Ethical Fibre in the Uk

Ethical Fibre in the Uk

When starting on our fibre adventure in Devon, the most important aspect of our work was that the production of our fibre and art work did not derive from the exploitation of the animals who were supplying us with fleece.
Over the last few years I have seen many disturbing images, videos and articles exposing the sometimes horrific practises that go on behind the scenes to provide us with a competitively priced wool.
We know in the UK that the vast majority of wool from sheep is a by product of the ‘sheep for meat’ industry and that a farmer is lucky if he or she covers the cost of shearing his sheep by selling the fleece.
This already sits uncomfortably with us (being vegetarian) but at the moment the best we can do is visit the farms that we buy our fleece from so we can be sure that the animals are treated with care and respect whilst they are alive.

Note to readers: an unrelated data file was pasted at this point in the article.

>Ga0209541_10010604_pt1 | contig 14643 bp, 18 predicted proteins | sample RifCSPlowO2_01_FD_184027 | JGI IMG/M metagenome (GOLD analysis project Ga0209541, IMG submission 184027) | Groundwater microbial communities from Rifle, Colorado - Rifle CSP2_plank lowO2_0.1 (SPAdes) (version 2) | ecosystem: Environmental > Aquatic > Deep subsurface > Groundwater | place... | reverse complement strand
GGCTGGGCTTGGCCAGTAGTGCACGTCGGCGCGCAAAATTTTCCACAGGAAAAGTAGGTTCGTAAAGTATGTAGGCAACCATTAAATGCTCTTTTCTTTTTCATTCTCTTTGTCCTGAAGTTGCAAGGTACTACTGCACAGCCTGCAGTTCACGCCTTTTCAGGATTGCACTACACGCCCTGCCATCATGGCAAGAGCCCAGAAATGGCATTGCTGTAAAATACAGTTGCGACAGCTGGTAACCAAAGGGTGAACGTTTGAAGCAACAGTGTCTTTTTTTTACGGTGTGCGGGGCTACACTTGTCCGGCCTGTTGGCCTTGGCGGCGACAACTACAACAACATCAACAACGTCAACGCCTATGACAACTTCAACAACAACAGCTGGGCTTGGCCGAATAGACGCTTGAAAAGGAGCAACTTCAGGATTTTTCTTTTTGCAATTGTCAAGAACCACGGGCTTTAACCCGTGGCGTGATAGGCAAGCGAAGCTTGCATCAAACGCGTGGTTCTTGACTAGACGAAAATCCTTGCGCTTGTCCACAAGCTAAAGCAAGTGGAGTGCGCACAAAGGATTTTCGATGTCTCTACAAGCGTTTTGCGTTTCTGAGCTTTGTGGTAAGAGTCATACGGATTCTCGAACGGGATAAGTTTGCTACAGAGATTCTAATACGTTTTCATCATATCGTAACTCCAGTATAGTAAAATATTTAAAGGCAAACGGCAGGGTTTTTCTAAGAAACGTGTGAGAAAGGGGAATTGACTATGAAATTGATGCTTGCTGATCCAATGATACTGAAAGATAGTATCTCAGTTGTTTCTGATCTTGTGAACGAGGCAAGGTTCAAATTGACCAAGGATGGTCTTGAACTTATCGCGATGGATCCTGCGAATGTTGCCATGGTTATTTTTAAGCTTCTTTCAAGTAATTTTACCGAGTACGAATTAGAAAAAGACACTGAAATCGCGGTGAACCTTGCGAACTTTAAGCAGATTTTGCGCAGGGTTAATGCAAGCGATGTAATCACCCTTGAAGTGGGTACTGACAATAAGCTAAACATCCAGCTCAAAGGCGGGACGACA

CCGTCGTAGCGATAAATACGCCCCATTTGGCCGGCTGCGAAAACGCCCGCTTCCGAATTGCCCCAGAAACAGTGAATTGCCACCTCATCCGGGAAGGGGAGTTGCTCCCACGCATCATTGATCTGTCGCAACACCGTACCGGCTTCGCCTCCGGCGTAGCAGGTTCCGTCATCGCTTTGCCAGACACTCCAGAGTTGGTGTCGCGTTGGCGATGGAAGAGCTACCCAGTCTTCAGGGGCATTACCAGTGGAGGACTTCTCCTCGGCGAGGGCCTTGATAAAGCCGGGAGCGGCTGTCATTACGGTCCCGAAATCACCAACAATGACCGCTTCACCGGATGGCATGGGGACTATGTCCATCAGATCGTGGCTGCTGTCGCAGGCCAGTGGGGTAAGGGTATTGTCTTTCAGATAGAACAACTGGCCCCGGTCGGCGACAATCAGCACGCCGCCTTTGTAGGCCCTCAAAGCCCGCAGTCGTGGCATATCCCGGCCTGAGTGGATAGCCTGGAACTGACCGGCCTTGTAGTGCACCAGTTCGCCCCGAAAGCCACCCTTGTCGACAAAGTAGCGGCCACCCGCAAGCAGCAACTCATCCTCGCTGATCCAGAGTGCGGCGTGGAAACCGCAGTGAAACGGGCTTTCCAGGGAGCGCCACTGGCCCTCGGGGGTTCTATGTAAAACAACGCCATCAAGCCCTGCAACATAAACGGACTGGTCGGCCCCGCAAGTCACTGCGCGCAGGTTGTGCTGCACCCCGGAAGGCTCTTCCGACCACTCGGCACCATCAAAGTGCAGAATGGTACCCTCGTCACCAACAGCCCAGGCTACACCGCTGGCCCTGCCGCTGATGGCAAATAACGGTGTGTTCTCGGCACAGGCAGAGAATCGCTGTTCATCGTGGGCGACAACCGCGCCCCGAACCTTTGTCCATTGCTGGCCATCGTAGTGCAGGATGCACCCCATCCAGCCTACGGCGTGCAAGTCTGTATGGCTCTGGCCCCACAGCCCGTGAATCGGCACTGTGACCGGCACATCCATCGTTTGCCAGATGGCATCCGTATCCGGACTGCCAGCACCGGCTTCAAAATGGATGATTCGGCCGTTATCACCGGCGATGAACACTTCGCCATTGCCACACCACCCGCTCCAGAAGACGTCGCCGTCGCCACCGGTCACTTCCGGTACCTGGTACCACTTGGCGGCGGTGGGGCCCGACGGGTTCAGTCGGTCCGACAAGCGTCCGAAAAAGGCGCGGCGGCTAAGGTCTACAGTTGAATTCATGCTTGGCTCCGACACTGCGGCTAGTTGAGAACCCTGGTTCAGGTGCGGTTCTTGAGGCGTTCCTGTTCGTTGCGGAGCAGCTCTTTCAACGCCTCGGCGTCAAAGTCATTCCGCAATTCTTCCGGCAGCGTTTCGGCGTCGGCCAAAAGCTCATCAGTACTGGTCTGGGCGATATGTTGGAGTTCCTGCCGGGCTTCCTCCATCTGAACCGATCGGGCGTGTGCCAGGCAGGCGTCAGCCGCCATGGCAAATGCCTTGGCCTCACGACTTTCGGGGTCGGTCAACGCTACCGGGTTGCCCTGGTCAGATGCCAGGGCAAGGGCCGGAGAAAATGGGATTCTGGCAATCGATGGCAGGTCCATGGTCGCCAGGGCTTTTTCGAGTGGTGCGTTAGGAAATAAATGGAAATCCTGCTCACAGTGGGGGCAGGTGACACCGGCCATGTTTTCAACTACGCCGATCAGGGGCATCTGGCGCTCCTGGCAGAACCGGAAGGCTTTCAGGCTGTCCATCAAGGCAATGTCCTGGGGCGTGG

I do wonder if artists think when they are using their fleece about where it comes from and if they new that the animals that supplied it could have been kept on their own, away from other sheep to protect the fibre or kept inside to protect its fibre or had the skin cut from around its back end to minimise the cost and effort to the farmer in protecting the sheep from flystrike (Merino Fleece), Would the artists feel this had an effect on the beautiful fibre art they are producing, do we need to be shouting “Art without Cruelty”.
Unfortunately when artists are buying wool tops for felting or spinning we don’t often think “where has this fibre come from?” “Was the animal that supplied it killed at 6 months for its meat?” 6 months old!!!
We hope we are working towards a time when sheep are kept for their fleece and can live a long and happy life rather than a very, very, very short one.
Value your fibre and Know where it comes from.



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